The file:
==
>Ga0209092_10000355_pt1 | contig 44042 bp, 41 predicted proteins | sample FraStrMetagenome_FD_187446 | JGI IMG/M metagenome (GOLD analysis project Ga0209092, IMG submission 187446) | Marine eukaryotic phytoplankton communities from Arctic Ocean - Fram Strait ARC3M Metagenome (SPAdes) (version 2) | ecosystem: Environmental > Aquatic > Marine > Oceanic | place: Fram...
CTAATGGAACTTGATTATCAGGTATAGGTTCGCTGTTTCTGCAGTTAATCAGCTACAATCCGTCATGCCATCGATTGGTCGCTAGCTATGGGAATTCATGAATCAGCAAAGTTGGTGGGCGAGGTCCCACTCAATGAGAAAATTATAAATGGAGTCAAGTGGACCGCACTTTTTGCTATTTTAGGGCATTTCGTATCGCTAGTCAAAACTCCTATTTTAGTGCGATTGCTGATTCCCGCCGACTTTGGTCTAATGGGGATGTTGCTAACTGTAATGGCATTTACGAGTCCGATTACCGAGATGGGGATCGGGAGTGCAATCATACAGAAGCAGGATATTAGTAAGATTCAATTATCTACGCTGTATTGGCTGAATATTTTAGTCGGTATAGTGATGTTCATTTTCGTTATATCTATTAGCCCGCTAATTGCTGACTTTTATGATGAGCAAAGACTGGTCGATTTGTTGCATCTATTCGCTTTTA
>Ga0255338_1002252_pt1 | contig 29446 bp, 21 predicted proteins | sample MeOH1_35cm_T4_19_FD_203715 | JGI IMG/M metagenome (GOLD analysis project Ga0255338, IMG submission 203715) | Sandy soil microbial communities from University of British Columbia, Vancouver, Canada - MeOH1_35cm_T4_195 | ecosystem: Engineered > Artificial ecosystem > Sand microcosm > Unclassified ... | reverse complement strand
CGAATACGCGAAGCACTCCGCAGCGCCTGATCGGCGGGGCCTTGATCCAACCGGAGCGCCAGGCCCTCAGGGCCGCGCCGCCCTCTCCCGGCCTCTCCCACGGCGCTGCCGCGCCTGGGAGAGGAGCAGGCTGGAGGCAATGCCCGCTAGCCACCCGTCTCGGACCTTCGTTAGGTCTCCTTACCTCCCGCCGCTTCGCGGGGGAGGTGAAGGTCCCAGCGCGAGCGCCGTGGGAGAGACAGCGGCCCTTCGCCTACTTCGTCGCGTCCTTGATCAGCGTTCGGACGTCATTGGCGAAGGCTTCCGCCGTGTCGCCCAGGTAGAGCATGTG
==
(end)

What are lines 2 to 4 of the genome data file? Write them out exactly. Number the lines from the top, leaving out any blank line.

CTAATGGAACTTGATTATCAGGTATAGGTTCGCTGTTTCTGCAGTTAATCAGCTACAATCCGTCATGCCATCGATTGGTCGCTAGCTATGGGAATTCATGAATCAGCAAAGTTGGTGGGCGAGGTCCCACTCAATGAGAAAATTATAAATGGAGTCAAGTGGACCGCACTTTTTGCTATTTTAGGGCATTTCGTATCGCTAGTCAAAACTCCTATTTTAGTGCGATTGCTGATTCCCGCCGACTTTGGTCTAATGGGGATGTTGCTAACTGTAATGGCATTTACGAGTCCGATTACCGAGATGGGGATCGGGAGTGCAATCATACAGAAGCAGGATATTAGTAAGATTCAATTATCTACGCTGTATTGGCTGAATATTTTAGTCGGTATAGTGATGTTCATTTTCGTTATATCTATTAGCCCGCTAATTGCTGACTTTTATGATGAGCAAAGACTGGTCGATTTGTTGCATCTATTCGCTTTTA
>Ga0255338_1002252_pt1 | contig 29446 bp, 21 predicted proteins | sample MeOH1_35cm_T4_19_FD_203715 | JGI IMG/M metagenome (GOLD analysis project Ga0255338, IMG submission 203715) | Sandy soil microbial communities from University of British Columbia, Vancouver, Canada - MeOH1_35cm_T4_195 | ecosystem: Engineered > Artificial ecosystem > Sand microcosm > Unclassified ... | reverse complement strand
CGAATACGCGAAGCACTCCGCAGCGCCTGATCGGCGGGGCCTTGATCCAACCGGAGCGCCAGGCCCTCAGGGCCGCGCCGCCCTCTCCCGGCCTCTCCCACGGCGCTGCCGCGCCTGGGAGAGGAGCAGGCTGGAGGCAATGCCCGCTAGCCACCCGTCTCGGACCTTCGTTAGGTCTCCTTACCTCCCGCCGCTTCGCGGGGGAGGTGAAGGTCCCAGCGCGAGCGCCGTGGGAGAGACAGCGGCCCTTCGCCTACTTCGTCGCGTCCTTGATCAGCGTTCGGACGTCATTGGCGAAGGCTTCCGCCGTGTCGCCCAGGTAGAGCATGTG